EW: Yes, the effects of resistance exercise in particular are so potent that you would likely still be able to preserve muscle, or at least not lose it as quickly, if you’re practicing intermittent fasting at the same time. On the other hand, if somebody was looking to gain as much muscle and strength as possible, like a powerlifter or bodybuilder, they may want to avoid intermittent fasting, because they’ll need both the stimulus of resistance training and protein feedings throughout the day. Some may find they still gain muscle while practicing intermittent fasting, but it likely won’t be as quickly as with regular meals and snacks.
Athletes who are trying to maximize performance should also be cautioned as they have very high energy needs; meaning, they’ll need a lot of food. If they’re practicing intermittent fasting, they’re limiting their opportunities to gain that energy. By missing protein feedings, they may not be at as high of a risk of atrophy, but they are risking maximizing their potential. Athletes who are eating more regularly throughout the day are going to be more likely to meet their energy needs, recover better and adapt to their training better.
Does it matter what time of day you choose to fast?
EW: There are potential benefits to practicing intermittent fasting later in the day. Most people skip breakfast because it’s easy—you’re in a rush, you’re not that hungry because our appetites decrease as we sleep. But, from a metabolic perspective, you’re better off skipping your evening snack or dinner rather than breakfast.
There are a couple of reasons for that. One is that we’re more metabolically primed in the morning, not necessarily for protein intake, but for other nutrients. We tend to metabolize nutrients better in the morning. Secondly, nighttime is usually when the junk foods come out. So, if somebody says I’m not going to eat after eight, for example, they’re probably eliminating some of these calorically dense, low nutrient foods.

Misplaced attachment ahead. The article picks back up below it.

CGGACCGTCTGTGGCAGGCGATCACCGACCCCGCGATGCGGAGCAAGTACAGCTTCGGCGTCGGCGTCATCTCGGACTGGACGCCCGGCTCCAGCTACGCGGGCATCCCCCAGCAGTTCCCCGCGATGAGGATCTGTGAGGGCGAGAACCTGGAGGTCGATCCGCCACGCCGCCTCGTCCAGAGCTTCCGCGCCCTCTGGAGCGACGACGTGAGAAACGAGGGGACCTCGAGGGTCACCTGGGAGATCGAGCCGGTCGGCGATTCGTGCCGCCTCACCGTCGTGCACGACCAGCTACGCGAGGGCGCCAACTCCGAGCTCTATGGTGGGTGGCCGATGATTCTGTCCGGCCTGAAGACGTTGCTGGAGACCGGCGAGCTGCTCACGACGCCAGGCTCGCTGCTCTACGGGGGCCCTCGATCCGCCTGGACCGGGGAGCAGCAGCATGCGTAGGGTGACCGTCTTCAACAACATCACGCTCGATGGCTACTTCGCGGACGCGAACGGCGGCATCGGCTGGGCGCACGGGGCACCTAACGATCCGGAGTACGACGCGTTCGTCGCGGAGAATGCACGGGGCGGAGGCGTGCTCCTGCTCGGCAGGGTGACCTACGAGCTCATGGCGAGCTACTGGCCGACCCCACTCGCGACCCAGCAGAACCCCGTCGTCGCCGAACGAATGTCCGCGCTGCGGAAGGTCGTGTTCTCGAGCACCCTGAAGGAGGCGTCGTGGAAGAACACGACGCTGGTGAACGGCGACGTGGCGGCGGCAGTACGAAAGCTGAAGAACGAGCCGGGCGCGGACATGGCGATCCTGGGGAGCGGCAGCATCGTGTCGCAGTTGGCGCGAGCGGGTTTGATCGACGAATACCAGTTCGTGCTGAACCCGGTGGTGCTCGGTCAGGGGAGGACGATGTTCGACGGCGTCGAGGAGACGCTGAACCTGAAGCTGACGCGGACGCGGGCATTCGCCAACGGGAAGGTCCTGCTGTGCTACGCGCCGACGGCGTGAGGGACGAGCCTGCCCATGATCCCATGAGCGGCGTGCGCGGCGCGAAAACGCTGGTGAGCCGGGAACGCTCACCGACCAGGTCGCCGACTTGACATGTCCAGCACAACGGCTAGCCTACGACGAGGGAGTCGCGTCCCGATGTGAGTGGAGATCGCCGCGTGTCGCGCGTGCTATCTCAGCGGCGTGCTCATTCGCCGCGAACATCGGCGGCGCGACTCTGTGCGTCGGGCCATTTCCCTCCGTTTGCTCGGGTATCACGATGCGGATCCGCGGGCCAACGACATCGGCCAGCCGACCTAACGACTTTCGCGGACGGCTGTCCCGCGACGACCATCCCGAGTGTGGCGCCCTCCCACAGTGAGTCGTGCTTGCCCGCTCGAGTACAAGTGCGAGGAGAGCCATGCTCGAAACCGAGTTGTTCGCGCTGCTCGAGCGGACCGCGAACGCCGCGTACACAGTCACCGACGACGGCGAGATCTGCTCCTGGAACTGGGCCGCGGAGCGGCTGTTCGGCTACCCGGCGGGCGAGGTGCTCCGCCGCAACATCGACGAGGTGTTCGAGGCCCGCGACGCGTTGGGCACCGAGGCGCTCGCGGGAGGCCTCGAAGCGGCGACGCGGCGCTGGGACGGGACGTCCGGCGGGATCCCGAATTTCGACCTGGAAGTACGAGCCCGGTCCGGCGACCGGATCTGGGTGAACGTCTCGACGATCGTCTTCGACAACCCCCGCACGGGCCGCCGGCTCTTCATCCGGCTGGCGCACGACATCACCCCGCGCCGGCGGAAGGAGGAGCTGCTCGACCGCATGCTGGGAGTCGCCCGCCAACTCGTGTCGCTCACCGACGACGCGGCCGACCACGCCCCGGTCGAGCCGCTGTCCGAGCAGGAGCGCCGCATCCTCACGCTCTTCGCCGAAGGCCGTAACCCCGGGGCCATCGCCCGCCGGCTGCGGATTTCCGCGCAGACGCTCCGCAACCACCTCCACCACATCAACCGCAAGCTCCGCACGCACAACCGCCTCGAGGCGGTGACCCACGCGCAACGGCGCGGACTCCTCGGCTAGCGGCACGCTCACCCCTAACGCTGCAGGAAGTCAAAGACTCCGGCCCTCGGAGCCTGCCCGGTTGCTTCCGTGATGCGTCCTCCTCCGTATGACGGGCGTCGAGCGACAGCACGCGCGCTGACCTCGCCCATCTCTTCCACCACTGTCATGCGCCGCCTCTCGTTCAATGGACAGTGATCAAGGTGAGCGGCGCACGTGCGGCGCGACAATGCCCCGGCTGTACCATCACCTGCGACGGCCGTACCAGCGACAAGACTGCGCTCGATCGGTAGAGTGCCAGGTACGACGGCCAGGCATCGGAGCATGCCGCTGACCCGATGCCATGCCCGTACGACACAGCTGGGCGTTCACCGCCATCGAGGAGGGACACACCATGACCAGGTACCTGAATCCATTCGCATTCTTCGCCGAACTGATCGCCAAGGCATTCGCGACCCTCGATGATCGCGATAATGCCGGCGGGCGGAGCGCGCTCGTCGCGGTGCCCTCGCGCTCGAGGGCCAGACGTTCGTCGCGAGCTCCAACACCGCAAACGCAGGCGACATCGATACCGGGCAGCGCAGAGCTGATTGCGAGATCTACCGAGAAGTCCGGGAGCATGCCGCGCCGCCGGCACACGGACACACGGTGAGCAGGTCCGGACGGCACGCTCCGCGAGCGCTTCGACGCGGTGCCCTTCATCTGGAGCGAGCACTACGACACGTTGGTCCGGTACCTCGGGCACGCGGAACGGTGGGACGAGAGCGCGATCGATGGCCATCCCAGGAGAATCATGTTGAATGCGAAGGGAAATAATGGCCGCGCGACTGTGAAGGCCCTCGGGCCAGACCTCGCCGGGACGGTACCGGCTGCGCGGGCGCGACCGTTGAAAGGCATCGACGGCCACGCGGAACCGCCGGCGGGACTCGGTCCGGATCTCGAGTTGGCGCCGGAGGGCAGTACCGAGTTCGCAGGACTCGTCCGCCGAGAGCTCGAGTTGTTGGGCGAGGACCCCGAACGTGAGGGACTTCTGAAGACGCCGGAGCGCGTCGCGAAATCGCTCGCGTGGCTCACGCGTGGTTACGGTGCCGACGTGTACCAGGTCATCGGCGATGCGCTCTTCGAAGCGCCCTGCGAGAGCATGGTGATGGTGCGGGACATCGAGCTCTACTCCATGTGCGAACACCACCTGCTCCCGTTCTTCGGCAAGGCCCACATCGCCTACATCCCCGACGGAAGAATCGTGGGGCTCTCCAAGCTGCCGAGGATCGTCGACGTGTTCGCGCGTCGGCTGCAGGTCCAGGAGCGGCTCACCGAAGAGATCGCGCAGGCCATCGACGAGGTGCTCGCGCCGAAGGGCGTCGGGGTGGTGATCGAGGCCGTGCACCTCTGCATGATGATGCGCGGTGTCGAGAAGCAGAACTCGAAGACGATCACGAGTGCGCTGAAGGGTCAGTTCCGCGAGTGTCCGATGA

How does age factor in?
Matthew Lees: As we get older, we’re at an even higher risk of muscle atrophy. The body becomes less efficient at using the protein that we consume in the diet and that process, known as anabolic resistance, is made worse by being sedentary.
You see it happen with people after a hip fracture, for example. Even short periods of bed rest tend to lead to anabolic resistance. If you’re also truncating all of your meals within, say, an eight-hour timeframe within the day, you have long periods when you’re not feeding. There’s no anabolism occurring during that period, because there’s no feeding and without exercise that’s made even worse.
So would you advise against intermittent fasting in older adults?
ML: From the perspective of muscle health, it’s just not ideal for an older person to engage in the practice of intermittent fasting, because it’s counterintuitive towards what’s best for muscle in an aging population. They need regular stimulation of the processes that build muscle and that’s what feeding and exercise do. Having a long period where you don’t consume any dietary protein is just not conducive to skeletal muscle health in an older population.
If your main goal is weight loss, then it can be a useful tool in younger populations if it fits into their lifestyle. But, for older people, weight loss is not always the principal goal and oftentimes it can be counterproductive. There are studies showing that a little bit of extra weight in older people is actually beneficial.
Is there anything else people should know about intermittent fasting?